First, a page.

Guest Post by Scott Huntington
Learning and exercising the principles of leadership can be a character-building, life-changing experience. Whether seeking to advance at work, start your own business, or carry out social change, a world of opportunities opens up to you the instant you successfully demonstrate to others you have the knowledge and skills to direct large groups of people toward a common goal.
The workplace, however, isn’t always the best place to exhibit leadership. If your role doesn’t call for it, attempting to thrust yourself forward can be a dicey proposition that can lead to interpersonal conflict, encourage an unhealthy work-life balance, and even place your career at risk.
Luckily, there exist ample opportunities outside the office to cultivate and practice the skills of leadership. In this article, we’ll discuss just a few.
Volunteer Your Time
The idea of volunteering conjures an image of ladling soup at a homeless shelter, but there are plenty of other causes you can donate your time and service to. Sites like Volunteer Match.org can help you to locate big-name charity organizations in your area that are always looking for help.
But there’s another angle you can pursue as well. Small organizations — that is, groups of just a few people with little more than goodwill, time and an idea — are infinitely abounding in most communities. Especially in a city, it seems as if you can’t throw a rock without hitting six people who are trying to start a movement, a blog, a business or an arts collective.
The fact is, many of these organizations suffer from a crucial lack of leadership, and they know it. Trying to get a cause off the ground is hard work enough, but even once that’s done, the to-do list only grows, because leadership is more than simply having ideas and making decisions.
It’s hard work. Someone’s got to:
• Make calls
• Send emails
• Set up spreadsheets
• Build calendars
• Organize events
• Motivate others to get things done
By its very nature, the line that separates “zealous volunteering” and “leading a volunteer organization” is as thin as you want it to be. To find small organizations near you, check Craigslist, local papers and other community forums. Chances are, whatever kind of organization you’d like to lead, there’s already one in your area in desperate need of good leadership.
Alternatively, you might try to…
Start Something Yourself
It can be easy to forget, but “leader” does not mean “person with a management-level job” or “entrepreneur;” it simply means one who leads. If you want to gain or offer leadership experience, then your best option to do so may simply to be to get on a site like MeetUp and go for it.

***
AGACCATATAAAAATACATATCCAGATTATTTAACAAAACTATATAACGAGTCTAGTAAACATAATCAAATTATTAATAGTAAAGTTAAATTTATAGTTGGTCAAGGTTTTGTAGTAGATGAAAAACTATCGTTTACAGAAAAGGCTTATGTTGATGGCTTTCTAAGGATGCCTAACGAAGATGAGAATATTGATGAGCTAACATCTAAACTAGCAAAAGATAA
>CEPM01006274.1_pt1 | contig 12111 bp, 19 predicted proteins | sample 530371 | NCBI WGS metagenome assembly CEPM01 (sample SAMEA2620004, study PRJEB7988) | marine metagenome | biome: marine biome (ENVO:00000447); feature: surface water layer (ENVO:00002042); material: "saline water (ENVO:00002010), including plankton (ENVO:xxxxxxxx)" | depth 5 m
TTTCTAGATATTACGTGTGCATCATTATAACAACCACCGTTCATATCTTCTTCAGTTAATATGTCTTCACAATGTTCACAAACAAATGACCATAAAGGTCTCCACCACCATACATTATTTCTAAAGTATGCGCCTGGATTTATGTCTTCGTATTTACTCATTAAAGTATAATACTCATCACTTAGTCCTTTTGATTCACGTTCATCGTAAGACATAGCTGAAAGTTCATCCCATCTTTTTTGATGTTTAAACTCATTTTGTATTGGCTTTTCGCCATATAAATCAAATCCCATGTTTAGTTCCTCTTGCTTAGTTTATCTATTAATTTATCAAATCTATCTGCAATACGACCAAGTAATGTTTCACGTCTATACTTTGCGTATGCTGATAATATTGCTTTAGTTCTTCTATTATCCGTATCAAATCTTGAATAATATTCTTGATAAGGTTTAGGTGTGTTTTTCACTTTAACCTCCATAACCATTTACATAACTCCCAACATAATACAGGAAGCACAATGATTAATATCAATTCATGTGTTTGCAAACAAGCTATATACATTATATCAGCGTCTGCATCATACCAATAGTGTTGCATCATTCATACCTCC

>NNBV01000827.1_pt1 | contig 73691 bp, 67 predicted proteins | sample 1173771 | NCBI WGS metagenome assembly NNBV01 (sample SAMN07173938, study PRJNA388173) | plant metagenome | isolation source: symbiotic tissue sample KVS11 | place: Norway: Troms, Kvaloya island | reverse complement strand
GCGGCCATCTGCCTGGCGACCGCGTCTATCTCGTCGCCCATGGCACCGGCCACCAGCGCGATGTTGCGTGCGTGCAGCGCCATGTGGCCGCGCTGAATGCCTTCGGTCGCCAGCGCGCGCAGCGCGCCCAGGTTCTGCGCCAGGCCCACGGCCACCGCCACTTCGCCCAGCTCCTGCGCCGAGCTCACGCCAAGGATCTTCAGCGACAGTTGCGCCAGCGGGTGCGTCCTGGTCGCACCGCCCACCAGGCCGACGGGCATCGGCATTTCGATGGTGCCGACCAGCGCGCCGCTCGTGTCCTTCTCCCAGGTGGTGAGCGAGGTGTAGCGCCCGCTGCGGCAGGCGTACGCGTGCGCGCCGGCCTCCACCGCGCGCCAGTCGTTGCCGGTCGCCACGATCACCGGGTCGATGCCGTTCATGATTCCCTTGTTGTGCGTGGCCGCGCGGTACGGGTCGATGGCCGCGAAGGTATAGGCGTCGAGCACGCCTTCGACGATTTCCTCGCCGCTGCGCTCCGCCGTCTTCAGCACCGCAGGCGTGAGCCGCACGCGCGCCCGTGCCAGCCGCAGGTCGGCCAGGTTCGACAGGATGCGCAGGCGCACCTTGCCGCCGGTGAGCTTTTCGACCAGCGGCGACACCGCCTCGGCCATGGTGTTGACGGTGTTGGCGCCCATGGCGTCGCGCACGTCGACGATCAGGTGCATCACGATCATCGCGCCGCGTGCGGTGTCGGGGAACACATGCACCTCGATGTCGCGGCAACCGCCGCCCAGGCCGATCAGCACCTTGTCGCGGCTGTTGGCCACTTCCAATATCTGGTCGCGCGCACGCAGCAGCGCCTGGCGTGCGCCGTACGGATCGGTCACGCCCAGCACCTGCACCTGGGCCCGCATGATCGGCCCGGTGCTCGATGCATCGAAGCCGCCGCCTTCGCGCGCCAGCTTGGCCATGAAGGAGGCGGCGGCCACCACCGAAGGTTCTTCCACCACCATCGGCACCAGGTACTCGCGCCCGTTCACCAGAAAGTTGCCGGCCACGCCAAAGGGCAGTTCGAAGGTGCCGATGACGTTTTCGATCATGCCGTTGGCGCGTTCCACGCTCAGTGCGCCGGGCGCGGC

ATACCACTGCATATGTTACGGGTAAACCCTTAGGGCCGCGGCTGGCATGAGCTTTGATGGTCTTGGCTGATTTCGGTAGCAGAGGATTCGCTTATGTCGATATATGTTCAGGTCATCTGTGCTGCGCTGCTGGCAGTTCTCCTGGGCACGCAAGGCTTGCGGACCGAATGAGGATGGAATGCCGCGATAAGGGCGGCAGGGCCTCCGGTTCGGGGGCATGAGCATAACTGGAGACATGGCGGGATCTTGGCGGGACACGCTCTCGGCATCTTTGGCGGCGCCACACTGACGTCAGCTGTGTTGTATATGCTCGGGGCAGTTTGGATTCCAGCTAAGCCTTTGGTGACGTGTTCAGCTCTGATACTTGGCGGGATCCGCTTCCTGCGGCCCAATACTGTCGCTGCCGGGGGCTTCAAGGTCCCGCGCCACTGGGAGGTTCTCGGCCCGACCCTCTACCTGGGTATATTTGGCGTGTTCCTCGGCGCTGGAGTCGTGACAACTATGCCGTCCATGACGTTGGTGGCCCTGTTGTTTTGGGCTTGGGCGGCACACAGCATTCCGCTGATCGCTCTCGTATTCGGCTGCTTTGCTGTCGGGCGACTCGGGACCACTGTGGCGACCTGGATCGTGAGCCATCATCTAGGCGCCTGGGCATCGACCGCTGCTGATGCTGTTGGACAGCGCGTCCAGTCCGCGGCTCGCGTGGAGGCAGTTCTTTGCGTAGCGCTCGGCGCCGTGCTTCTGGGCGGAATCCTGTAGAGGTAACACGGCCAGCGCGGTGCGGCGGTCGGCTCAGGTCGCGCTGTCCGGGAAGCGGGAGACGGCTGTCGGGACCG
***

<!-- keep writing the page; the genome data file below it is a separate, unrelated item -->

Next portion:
Tired of seeing trash in your local park? Start a group to clean it up. Thinking about getting back in shape? Get a jogging club together. Create a sports team. Plant a community garden. Start a band. Build a business, if that’s your thing — just do something that goes beyond the abilities of a single person and that requires you to recruit and mobilize others.
And the best way to gather people to your side?
Share Your Skills and Expertise
Carol Tice is a professional copywriter, who earns a living creating content for clients like Costco and publications like Forbes — and she offers her expertise to up-and-coming freelancers for free. Keith Springer is the president of a financial investment firm — and he gives financial advice to his audience through blog posts and free podcasts. Chuck Wendig and Hugh Howey are two of the biggest authors in publishing right now — and they both share their thoughts, expertise and personal life with an audience of thousands every day.
Sensing a pattern?
Whatever you do, there’s someone out there who desperately wants to know how to do it. Whether you run a blog, organize a meet-up, or teach a workshop, freely sharing your expertise with others is the best possible way to establish yourself as an authority and exercise real-world leadership.
In the end, if you want to lead, all that’s required is for you to…
Just Step Up
Open your eyes and stick your neck out. Look around your industry, your community and your network: you’ll find countless initiatives in need of leadership and countless opportunities to jump in and take charge. Don’t wait around for someone else to wave a magic wand; you can’t passively follow someone else into a position of leadership.
A leader is one who leads — and the best way to be a leader is to do just that.
Scott Huntington is a career expert who studies employee productivity and creative workplaces. Follow him on Twitter @SMHuntington.
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How to Be a Leader Outside of the Office